Spent Shells and Saved Plants
As the temperatures these days creep up to the 90’s mark, it
seemed just yesterday that I unloaded the gear from my car, in mid
December. I realized in my rush to pack,
I forgot my winter jacket. Luckily I had
a hat, was wearing layers and the pre-collecting adrenaline was kicking in.
The trip was an East Coast Fossil Club expedition to the
Hanson Brick / Boren Clay Products Quarry / Gulf Mine No. 1 site. This now-abandoned quarry near Gulf, North Carolina still produces carbonaceous plant
impressions / compressions in the yellow siltstone strata of the Late Triassic
Pekin Formation of the Deep
River basin. The common plant fossils include a variety of
ferns, cycads, cycadeoids and conifers.
My eldest daughter and I arrived tardy because the kitchen
pass took extra time to get validated. Luckily
the trip leader was lagging around the parked vehicles as a result of
misinformed directions to the site. She
led us down a meandering path, past a “local” shooting range as evidence of
numerous spend shell casings on the ground.
I chuckled and wondered if there was a correlation with shooting ranges
for the locals and fern collecting sites.
I observed a similar setup at the infamous St. Clair, Pennsylvania
fern site I was fortunate to collect at last year.
It was cold, but definitely the right time of the season to
collect at this Triassic site. Other
members who have previously christened their rock hammers in this formation spoke
of under growth / poison ivy so thick in the summertime that it would swallow
you whole if not armed with a machete.
And once you found a location to collect and set up camp, you’ll most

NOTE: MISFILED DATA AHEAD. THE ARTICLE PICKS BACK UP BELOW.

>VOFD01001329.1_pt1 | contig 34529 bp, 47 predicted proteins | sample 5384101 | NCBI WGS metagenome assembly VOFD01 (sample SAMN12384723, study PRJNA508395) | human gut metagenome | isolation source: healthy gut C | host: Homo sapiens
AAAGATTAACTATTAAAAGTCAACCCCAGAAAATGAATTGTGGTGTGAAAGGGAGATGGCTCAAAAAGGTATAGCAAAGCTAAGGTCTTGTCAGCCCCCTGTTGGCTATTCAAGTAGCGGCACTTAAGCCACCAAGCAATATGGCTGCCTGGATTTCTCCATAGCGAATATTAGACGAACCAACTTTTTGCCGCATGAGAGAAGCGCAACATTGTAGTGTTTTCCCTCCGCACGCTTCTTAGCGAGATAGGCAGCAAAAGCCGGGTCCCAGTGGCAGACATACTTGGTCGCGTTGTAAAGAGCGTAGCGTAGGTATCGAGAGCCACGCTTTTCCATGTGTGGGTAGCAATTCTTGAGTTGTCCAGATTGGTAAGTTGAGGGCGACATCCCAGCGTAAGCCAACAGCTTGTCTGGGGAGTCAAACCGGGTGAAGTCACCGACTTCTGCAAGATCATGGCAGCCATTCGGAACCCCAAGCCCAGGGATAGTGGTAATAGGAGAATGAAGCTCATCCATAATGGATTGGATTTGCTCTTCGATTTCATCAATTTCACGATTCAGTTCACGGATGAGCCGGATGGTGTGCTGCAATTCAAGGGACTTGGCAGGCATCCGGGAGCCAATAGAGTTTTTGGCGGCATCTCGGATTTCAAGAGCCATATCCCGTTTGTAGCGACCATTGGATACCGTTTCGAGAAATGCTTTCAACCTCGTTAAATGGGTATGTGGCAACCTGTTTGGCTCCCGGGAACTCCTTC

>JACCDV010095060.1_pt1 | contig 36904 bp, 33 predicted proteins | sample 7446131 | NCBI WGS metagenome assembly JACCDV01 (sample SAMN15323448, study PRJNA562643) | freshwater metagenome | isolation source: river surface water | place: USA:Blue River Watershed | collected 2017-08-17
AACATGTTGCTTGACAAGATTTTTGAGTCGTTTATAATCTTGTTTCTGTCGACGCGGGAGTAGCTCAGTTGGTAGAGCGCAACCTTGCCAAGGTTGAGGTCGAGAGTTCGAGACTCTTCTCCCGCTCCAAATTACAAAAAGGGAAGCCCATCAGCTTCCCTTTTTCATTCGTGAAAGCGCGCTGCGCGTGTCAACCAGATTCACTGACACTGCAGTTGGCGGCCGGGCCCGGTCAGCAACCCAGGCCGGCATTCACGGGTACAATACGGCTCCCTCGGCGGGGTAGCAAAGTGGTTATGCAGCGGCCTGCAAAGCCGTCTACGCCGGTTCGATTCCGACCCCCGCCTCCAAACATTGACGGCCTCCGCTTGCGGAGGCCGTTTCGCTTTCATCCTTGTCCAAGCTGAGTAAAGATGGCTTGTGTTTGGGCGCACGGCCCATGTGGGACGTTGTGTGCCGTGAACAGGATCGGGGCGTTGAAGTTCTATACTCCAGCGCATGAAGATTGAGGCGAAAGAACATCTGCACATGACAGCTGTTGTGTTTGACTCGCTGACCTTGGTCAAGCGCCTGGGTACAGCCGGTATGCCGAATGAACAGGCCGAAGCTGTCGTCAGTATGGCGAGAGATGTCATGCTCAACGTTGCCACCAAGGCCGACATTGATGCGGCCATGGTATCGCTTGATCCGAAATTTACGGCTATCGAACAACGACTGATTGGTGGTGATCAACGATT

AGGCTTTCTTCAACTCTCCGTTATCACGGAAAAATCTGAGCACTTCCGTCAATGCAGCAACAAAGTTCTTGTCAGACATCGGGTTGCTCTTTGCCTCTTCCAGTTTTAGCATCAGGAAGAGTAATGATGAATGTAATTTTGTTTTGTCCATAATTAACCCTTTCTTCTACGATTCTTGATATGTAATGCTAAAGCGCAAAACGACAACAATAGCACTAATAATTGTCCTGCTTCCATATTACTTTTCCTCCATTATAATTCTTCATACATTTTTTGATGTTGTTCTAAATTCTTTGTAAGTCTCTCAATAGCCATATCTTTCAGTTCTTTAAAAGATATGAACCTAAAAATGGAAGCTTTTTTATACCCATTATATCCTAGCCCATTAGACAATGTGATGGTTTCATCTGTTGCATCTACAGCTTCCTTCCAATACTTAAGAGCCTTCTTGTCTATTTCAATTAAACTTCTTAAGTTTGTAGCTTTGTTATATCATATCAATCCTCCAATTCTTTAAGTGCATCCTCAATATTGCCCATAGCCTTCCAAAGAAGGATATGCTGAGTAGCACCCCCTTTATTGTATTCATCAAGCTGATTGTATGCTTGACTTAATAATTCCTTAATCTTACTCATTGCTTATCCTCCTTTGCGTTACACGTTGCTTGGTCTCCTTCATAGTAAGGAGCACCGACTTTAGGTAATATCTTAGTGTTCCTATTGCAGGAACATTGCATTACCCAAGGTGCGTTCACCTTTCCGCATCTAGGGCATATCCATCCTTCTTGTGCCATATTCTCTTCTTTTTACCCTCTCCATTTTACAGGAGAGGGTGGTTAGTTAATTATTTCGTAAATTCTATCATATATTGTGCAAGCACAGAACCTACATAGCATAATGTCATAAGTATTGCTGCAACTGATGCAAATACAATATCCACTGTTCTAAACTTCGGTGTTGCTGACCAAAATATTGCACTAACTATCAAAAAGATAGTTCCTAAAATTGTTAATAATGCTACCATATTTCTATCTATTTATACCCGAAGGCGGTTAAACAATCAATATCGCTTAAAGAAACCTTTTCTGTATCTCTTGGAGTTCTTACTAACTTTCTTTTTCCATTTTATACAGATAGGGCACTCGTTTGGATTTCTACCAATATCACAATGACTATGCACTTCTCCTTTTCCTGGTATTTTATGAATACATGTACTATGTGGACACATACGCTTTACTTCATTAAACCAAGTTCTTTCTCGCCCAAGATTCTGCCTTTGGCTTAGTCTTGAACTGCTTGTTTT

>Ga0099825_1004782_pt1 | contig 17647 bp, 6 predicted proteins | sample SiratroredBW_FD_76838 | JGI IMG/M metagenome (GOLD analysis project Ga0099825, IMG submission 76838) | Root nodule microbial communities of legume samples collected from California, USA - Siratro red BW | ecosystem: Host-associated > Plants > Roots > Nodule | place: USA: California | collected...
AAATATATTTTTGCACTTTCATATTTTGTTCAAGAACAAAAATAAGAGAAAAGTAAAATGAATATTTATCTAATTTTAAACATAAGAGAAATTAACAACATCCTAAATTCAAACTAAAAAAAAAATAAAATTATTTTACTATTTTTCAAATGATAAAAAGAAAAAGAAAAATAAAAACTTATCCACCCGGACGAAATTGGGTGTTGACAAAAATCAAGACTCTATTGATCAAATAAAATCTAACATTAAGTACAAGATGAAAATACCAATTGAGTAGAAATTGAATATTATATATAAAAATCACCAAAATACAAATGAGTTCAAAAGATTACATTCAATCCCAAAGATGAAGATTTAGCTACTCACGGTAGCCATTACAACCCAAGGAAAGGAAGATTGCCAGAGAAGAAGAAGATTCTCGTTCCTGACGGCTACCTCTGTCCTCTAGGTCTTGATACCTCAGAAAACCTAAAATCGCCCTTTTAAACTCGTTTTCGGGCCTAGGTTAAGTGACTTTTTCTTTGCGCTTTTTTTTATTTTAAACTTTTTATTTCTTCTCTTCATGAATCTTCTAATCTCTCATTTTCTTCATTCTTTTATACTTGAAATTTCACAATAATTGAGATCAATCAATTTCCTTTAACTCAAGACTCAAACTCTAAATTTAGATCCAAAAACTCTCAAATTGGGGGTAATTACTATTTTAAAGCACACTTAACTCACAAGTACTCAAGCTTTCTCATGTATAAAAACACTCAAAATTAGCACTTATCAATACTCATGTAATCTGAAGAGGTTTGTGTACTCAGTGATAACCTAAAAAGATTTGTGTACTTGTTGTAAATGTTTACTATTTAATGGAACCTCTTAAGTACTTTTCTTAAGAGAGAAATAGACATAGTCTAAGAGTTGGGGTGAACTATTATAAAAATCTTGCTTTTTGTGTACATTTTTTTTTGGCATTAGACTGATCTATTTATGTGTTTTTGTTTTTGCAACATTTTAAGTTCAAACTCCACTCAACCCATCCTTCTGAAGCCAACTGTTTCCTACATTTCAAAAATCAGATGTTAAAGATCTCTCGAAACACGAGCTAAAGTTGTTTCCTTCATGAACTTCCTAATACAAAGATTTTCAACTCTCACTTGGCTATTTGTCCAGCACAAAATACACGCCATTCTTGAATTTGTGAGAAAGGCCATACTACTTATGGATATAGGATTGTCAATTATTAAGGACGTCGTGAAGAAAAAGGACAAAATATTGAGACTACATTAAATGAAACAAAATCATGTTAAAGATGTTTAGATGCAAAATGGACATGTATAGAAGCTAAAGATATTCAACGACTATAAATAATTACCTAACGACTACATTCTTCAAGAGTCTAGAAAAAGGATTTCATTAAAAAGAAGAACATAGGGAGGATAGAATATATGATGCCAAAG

likely have your ankles devoured by fire ants.
After introductions to other members and brief conversations,
I picked out a spot to collect my first Triassic specimens. Members from the left and right were giving
out “yelps” once they found something.
Some impressions were notable enough to warrant a group investigation of
My area was mute, and after realizing how labor intensive
the clay was, my daughter took more interest in exploring the top soil layer
looking for hibernating insects / grubs or nuts buried by the area
squirrels. Finally after what seemed
like a half hour, I had my first specimen, with more finds to follow.
The trip leader later found a very fruitful vein which she
graciously shared with others including myself.
After about 3 hours of collecting, I decided to make my way back home to
my youngest daughter then pregnant wife, who was due in a couple of weeks. She was gracious enough to give my eldest daughter
and I that kitchen pass after several hours of bartering, begging, pleading and
crying by both of us…… pretty much in that order.
Some of the literature / references I used didn’t have the
greatest quality of illustrations. As a
result, I hope I didn’t butcher the ID’s.
Any corrections / verifications are welcome.